It’s easy to get caught up in the excitement of searching for a real remote opportunity. As soon as you find one, apply, snag an interview spot and even land the job, the thought of how you might navigate (and possibly avoid) some of the common pitfalls of remote work can sometimes come as an afterthought — from poor communication on digital channels to overload, burnout and even loneliness. That’s why remote culture is important.
For those reasons, as a current or prospective remote team member, team culture must be at the forefront of your mind. Before we dive into what team culture looks like and why you should care, we should probably address what the heck it even means.
What is team culture?
It obviously looks different for every company and every team. But the general consensus for team culture seems to be that it dictates how people interact with each other during and outside of work (think platforms like Slack and Zoom), engage with customers (emails and phone calls) and make decisions.
Why you should care about team culture as a remote employee:
An organization’s team culture can be powerful. So powerful that it can make or break your experience on the team. We’ll get into what exactly makes up a solid remote team culture in a minute, but it’s often evident when team members are in sync, supporting one another and excited to collaborate and grow together, and there’s a concrete level of trust and loyalty present.
When that’s the case, you can expect to benefit as a remote employee with:
1. An efficient onboarding process. When a company is clear on its mission, values, goals and day-to-day remote work life, it’s easier for you to immerse yourself into its team and feel motivated and inspired to do great work that drives positive results.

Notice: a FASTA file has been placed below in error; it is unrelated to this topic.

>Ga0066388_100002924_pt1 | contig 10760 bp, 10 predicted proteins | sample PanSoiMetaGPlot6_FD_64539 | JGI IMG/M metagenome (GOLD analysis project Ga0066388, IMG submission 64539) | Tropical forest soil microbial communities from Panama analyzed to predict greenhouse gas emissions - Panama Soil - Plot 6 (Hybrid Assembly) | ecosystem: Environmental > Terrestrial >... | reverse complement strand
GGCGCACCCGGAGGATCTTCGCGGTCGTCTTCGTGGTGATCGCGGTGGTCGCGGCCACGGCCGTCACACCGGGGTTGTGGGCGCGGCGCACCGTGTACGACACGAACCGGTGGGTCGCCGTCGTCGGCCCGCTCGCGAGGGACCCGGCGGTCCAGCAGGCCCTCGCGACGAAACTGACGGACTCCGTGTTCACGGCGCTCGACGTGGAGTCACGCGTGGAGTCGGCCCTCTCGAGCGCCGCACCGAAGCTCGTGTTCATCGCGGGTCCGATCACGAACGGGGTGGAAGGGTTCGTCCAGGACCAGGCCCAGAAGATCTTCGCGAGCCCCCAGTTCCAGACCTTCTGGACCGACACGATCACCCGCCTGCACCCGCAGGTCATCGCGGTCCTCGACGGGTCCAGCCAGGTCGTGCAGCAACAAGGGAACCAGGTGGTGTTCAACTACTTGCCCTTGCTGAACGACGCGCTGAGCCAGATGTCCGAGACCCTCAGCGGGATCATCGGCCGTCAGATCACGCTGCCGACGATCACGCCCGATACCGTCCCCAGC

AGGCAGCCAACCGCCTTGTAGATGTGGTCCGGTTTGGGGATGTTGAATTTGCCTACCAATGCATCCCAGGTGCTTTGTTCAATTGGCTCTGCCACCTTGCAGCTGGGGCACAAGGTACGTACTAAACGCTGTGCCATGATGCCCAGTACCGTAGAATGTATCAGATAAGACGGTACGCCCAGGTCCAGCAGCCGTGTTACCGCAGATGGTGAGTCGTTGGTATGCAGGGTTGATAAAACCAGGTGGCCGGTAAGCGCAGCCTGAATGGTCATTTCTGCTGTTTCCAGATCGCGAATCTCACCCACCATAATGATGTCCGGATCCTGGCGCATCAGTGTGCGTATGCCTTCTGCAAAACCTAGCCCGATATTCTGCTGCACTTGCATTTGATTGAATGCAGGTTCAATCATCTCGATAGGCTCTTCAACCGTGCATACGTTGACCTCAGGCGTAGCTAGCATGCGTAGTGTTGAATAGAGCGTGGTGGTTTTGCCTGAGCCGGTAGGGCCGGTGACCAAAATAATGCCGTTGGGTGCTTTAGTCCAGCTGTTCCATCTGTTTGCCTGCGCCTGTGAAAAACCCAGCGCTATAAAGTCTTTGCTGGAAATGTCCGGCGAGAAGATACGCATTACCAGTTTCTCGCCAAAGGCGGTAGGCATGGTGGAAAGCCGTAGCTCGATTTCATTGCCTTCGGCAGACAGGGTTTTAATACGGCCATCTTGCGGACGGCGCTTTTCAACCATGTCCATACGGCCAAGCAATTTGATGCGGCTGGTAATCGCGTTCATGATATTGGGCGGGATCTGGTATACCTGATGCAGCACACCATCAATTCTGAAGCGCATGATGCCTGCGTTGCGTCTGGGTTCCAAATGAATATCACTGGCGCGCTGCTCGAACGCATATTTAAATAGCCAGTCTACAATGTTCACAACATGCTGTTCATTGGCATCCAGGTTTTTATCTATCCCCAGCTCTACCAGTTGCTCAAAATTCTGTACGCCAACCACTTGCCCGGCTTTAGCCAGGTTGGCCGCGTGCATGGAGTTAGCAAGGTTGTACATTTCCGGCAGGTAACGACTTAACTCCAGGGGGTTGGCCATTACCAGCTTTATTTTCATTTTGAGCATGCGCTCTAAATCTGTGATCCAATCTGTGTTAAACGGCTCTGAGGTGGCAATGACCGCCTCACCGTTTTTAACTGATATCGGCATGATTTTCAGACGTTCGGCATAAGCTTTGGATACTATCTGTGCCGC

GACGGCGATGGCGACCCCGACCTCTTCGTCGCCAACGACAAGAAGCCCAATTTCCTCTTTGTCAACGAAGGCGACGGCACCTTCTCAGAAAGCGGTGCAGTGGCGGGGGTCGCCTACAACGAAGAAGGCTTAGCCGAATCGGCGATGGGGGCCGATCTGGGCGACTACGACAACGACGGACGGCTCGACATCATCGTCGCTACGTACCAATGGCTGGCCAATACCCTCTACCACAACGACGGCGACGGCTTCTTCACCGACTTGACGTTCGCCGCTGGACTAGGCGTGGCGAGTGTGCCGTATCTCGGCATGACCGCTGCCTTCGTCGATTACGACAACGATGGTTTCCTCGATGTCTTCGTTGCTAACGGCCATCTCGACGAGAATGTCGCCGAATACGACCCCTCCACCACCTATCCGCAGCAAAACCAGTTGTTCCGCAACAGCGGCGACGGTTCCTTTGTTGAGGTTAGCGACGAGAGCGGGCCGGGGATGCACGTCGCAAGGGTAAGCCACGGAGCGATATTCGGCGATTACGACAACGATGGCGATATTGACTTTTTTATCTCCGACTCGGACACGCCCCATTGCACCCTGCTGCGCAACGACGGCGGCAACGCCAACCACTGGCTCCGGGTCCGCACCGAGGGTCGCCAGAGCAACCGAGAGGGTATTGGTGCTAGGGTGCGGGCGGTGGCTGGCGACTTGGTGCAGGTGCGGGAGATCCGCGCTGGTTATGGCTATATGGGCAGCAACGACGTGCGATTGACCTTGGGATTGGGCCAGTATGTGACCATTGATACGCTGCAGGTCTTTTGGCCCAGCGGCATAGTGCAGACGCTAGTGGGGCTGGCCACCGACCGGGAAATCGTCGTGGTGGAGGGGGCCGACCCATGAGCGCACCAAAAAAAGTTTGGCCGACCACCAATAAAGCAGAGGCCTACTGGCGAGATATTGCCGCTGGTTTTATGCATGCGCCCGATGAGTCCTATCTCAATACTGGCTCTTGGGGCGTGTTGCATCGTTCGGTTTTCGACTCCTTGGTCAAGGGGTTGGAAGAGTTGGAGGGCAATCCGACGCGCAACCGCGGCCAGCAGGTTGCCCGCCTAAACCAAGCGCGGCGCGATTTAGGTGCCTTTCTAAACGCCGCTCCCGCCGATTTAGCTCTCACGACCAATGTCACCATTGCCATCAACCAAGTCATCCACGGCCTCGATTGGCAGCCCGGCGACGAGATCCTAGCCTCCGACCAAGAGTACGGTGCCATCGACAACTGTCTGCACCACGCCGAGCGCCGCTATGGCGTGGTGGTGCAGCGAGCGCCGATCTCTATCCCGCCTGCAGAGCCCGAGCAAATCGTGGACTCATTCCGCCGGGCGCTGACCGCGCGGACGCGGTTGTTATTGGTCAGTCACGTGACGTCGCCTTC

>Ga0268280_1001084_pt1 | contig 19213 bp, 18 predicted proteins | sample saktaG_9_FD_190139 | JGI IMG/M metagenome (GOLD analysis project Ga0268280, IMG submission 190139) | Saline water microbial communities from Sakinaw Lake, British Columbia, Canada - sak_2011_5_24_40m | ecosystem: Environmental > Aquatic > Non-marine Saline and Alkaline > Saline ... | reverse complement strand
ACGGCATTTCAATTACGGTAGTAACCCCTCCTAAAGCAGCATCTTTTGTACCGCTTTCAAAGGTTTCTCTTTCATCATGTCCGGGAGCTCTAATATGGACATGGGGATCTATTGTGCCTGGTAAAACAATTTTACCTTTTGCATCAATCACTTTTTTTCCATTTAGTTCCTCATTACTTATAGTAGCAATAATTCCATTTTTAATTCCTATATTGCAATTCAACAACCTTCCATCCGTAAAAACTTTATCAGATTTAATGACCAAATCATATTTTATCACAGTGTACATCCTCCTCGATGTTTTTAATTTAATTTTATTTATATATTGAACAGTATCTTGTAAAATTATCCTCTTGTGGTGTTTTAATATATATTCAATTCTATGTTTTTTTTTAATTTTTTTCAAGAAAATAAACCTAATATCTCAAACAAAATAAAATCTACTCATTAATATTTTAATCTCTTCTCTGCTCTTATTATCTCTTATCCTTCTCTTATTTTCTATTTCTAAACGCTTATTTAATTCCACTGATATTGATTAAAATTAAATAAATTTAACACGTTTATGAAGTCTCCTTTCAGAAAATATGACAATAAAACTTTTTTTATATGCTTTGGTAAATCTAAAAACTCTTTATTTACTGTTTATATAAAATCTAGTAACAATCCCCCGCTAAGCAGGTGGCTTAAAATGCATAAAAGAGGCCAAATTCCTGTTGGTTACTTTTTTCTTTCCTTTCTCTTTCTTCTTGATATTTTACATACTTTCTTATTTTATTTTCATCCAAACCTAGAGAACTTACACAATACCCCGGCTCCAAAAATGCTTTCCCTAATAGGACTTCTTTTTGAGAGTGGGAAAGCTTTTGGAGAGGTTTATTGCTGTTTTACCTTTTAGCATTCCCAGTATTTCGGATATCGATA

2. Decreased loneliness. Working in a remote setting can be isolating. But a company that fosters an environment of open communication and provides access to tools and platforms that cultivate connections among dispersed teams can alleviate the loneliness that comes with remote work.
3. Higher rates of productivity. When you work for an organization where you feel your values are represented and leadership promotes a healthy work-life balance, the chances of you being a happy team member are high. And guess what? Happy team members are proven to be more productive.
In turn, the question should ultimately be: Why wouldn’t you care about team culture as a remote employee?
What makes up a solid remote team culture?
When you first hear the words “team culture,” do the “fun” aspects of a traditional office environment come to mind? We’re talking field days, potlucks, holiday parties and after-work happy hours. So, how is team culture possible when these opportunities aren’t entirely fit for a remote setting?
There must be a solid foundation in place first before the “fun stuff” can be layered into the equation. Here’s what to look for if you want to get a feel for whether a company has a good remote team culture:
- The company optimizes collaboration. Does the company outwardly share that it uses a combination of tools (email, Slack, Zoom, etc.) to promote better teamwork and culture? Formal and informal communication channels give you the opportunity to communicate and check-in openly with your team without taking time on anyone’s calendar. This is how teamwork and culture thrive.